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25 Activities to Make Every Day Read In! Day

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Join your students at The Read In! as they chat online with some of the world's best authors of books for children and young adults. Then keep them reading all year long with a variety of reading-related activities from Education World. Included: 25 activities to encourage kids of all ages to read for learning and for fun.


Read On!

Have you seen these articles from the Education World archives?
* Join The Read In!
* Reading Activities for Read-In! Day
* Using Fairy Tales to Debate Ethics
* Literature Circles Build Excitement for Books!
* Great Books Get School Off to a Great Start!
* Reading Aloud -- Is It Worth It?
* Lit to Fit: Literature Lessons for Every Grade

May 10 is The Read In!, a project designed to provide opportunities and experiences to encourage students to "read, write, and communicate in a literate manner." During this daylong event, students in grades K-12 chat online with some of the world's best authors of books for children and young adults. This year's 23 participating Read In! authors include Judy Blume, R. L. Stine, Avi, Phyllis Reynolds Naylor, and Roland Smith.

More than 325,000 students, teachers, librarians, and parents in about a dozen countries took part in last year's event. If you missed it, you'll want to be sure to participate this year. Afterward, be sure to capitalize on your students' renewed enthusiasm for reading with some of the activities below!


25 Activities to Promote Reading Throughout the Year

Involve your students in any of these activities to make reading fun!

  1. Take a snapshot of anyone "caught reading" for pleasure at school, and post photos on a "Caught You Reading" bulletin board.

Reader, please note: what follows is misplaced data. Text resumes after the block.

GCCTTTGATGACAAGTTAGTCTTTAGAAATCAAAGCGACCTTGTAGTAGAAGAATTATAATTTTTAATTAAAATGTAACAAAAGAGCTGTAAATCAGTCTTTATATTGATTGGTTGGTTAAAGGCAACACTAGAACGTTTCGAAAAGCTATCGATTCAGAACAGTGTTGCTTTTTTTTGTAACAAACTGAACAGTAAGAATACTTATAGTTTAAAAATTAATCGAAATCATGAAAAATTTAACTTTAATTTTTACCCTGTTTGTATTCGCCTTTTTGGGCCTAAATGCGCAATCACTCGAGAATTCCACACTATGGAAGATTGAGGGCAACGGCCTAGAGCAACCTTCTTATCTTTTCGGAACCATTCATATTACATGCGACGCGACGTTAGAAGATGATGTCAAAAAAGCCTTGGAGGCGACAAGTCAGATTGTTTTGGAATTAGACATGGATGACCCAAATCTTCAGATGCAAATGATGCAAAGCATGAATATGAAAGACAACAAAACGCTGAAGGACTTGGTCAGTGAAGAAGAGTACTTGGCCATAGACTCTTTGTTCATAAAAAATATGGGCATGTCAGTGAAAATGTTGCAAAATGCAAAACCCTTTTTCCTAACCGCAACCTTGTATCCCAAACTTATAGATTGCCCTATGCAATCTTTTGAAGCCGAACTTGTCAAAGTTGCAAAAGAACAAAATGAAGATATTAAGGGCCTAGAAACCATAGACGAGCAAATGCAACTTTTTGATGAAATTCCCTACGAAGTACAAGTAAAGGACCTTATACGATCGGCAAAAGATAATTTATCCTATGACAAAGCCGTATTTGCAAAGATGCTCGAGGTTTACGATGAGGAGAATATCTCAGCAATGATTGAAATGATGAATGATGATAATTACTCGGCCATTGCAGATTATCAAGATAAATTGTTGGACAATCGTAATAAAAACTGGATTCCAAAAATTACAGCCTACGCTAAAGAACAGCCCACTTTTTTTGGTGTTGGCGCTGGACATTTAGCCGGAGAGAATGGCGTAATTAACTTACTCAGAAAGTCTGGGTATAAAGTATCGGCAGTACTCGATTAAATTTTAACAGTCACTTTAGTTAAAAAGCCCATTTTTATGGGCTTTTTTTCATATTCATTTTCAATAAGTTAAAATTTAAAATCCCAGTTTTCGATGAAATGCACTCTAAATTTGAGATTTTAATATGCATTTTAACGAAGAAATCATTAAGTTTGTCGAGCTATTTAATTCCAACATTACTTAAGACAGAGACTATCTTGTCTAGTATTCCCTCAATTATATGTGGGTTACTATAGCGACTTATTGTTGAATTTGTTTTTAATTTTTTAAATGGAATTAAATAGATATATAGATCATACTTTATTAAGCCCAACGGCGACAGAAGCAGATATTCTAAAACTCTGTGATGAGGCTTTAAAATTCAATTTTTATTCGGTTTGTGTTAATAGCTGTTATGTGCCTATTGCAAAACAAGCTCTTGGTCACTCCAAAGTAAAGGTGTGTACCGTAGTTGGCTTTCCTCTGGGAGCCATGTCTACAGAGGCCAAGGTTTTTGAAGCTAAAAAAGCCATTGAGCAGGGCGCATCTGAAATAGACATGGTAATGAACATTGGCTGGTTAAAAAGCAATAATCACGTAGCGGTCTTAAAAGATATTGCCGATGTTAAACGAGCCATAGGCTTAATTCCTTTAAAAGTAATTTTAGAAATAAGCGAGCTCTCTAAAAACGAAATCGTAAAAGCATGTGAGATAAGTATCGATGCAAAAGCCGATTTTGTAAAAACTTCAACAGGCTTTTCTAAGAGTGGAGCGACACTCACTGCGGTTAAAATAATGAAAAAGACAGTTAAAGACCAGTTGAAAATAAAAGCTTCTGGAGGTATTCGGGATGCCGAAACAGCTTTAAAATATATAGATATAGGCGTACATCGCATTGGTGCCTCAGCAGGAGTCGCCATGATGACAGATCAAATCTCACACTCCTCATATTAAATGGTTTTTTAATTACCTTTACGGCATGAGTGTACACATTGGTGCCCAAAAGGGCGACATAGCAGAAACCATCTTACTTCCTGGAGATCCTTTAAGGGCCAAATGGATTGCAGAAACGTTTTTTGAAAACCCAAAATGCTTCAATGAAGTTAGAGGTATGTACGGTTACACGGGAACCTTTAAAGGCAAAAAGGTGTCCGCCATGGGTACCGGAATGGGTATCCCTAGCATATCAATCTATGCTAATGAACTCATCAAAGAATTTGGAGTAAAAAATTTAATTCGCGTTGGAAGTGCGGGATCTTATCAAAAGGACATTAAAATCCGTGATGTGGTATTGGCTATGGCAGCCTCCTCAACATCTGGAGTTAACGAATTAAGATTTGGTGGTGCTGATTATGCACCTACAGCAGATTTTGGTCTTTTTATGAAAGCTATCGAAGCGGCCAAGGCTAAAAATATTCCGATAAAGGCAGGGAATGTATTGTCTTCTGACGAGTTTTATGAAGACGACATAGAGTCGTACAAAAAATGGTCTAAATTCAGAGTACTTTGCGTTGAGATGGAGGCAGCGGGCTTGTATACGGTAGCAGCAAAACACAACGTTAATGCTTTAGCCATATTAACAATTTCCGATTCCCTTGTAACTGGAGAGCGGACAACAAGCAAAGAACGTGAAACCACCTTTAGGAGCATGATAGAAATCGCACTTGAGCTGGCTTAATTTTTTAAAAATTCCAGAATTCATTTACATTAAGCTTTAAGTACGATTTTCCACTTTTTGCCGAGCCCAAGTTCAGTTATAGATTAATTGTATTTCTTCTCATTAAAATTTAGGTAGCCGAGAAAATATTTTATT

2. Make A Downloadable Pop-Up Book.
  3. Create campaign posters for a "best book" election. Graph the election results.
  4. Play book and author bingo. Download the free Game Ware Bingo Card Maker to make your own cards.
  5. Invite a local storyteller or poet to visit the classroom and perform.
  6. Compare three versions of the same story in the Cinderella, Cinderella, Cinderella WebQuest.
  7. Match articles cut from newspapers with their correct headlines. Or write new headlines.
  8. Make Story Sacks for children in a local hospital.
  9. Play Merriam-Webster's Word Game of the Day.
  10. Write or e-mail your favorite author or illustrator. For contact information, visit Author Addresses at the Internet Public Library or the Authors/Illustrators page at the Canton (Michigan) Public Library Web site.
  11. Visit a local convalescent hospital, nursing home, or hospice and read aloud to the patients.
  12. Write a biography of your favorite author using the Bellingham (Washington) Schools' Biography Maker.
  13. Design and create a bookmark or bumper sticker with a reading slogan on it.
  14. Tape-record selections from Hans Christian Andersen Fairy Tales and Stories, Grimm's Fairy Tales, Folk and Fairy Tales from Around the World, or another folk or fairy tale site. Donate the tapes to the school library.
  15. Complete a Dr. Seuss's Who's Whoses work sheet.
  16. Set up a classroom book swap center or lending library.
  17. Play book charades. Act out a book title or a scene from the book, and challenge others to guess the name of the book.
  18. Write a story in which two characters from different books meet. Or work in pairs to have the characters write letters to each other.
  19. Create an Amazon Alphabet mural.
  20. Write funny captions for pictures cut from magazines.
  21. Find the Anagrams for your name. Use the best one in a sentence.
  22. Go on a Harry Potter and the Prisoner of Azkaban Internet scavenger hunt.
  23. Perform one of the nursery rhymes at The Mother Goose Pages as a rap.
  24. Watch a movie based on a book you've read and compare the two. Try using scriptwriting software, such as Sophocles, to write a script for a book you enjoyed.
  25. Listen to The Writer's Almanac, a five-minute program of poetry and history broadcast daily on Public Radio.



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